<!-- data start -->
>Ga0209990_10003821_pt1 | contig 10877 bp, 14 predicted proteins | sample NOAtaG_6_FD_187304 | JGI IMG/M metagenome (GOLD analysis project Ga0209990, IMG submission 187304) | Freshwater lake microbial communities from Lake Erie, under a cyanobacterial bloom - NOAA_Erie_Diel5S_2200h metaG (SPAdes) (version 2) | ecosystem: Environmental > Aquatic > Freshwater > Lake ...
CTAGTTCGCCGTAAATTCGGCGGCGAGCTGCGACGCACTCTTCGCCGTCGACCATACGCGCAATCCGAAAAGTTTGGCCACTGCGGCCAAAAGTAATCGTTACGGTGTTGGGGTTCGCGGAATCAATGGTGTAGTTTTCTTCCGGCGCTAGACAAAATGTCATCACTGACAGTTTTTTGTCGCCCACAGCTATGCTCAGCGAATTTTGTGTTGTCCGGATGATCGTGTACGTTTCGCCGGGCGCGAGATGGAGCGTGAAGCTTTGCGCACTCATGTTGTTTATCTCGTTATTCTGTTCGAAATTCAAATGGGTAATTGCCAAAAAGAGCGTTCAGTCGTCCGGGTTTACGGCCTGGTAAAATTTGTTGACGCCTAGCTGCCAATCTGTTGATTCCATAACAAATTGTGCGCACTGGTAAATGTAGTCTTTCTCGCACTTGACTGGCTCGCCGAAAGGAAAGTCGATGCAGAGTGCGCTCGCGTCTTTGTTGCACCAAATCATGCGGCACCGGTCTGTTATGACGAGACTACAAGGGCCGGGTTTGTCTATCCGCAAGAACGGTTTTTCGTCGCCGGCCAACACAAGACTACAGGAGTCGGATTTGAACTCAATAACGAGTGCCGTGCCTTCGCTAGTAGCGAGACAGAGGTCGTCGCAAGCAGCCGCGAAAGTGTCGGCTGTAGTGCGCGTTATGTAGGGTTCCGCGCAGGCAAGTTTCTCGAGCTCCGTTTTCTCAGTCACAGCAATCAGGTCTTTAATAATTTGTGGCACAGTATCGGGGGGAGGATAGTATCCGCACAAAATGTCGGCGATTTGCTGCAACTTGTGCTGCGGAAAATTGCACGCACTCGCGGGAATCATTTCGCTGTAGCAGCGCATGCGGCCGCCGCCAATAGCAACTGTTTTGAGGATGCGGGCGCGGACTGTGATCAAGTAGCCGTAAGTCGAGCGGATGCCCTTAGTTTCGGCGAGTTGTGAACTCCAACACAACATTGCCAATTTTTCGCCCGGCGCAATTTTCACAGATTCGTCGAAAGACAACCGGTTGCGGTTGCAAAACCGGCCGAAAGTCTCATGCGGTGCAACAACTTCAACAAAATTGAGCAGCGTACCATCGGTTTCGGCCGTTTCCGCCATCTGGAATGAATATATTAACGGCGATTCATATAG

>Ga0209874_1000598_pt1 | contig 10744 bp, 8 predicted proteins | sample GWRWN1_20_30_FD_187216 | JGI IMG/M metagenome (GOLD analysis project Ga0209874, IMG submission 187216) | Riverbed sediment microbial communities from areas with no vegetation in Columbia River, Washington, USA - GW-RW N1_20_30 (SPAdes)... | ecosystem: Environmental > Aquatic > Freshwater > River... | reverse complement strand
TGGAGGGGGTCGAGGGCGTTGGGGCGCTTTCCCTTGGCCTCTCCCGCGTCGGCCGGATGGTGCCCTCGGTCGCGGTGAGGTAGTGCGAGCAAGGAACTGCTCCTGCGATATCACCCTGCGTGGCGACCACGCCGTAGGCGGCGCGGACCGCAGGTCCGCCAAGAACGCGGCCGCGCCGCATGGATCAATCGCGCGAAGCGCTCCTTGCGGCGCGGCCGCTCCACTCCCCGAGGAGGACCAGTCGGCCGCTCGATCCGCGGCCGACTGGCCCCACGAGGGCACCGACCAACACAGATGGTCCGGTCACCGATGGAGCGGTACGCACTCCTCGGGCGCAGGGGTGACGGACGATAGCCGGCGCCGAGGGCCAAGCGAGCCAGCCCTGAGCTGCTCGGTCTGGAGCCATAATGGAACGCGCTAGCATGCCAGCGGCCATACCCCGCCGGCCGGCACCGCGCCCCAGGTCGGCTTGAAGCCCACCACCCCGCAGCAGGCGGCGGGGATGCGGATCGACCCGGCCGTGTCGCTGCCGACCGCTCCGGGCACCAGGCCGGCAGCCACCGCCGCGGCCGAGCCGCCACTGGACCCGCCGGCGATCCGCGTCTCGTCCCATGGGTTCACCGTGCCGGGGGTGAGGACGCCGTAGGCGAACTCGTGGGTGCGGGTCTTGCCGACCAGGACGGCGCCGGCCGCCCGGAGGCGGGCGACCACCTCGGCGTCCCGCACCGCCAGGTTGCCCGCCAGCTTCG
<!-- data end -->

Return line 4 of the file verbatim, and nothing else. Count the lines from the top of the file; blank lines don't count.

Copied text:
TGGAGGGGGTCGAGGGCGTTGGGGCGCTTTCCCTTGGCCTCTCCCGCGTCGGCCGGATGGTGCCCTCGGTCGCGGTGAGGTAGTGCGAGCAAGGAACTGCTCCTGCGATATCACCCTGCGTGGCGACCACGCCGTAGGCGGCGCGGACCGCAGGTCCGCCAAGAACGCGGCCGCGCCGCATGGATCAATCGCGCGAAGCGCTCCTTGCGGCGCGGCCGCTCCACTCCCCGAGGAGGACCAGTCGGCCGCTCGATCCGCGGCCGACTGGCCCCACGAGGGCACCGACCAACACAGATGGTCCGGTCACCGATGGAGCGGTACGCACTCCTCGGGCGCAGGGGTGACGGACGATAGCCGGCGCCGAGGGCCAAGCGAGCCAGCCCTGAGCTGCTCGGTCTGGAGCCATAATGGAACGCGCTAGCATGCCAGCGGCCATACCCCGCCGGCCGGCACCGCGCCCCAGGTCGGCTTGAAGCCCACCACCCCGCAGCAGGCGGCGGGGATGCGGATCGACCCGGCCGTGTCGCTGCCGACCGCTCCGGGCACCAGGCCGGCAGCCACCGCCGCGGCCGAGCCGCCACTGGACCCGCCGGCGATCCGCGTCTCGTCCCATGGGTTCACCGTGCCGGGGGTGAGGACGCCGTAGGCGAACTCGTGGGTGCGGGTCTTGCCGACCAGGACGGCGCCGGCCGCCCGGAGGCGGGCGACCACCTCGGCGTCCCGCACCGCCAGGTTGCCCGCCAGCTTCG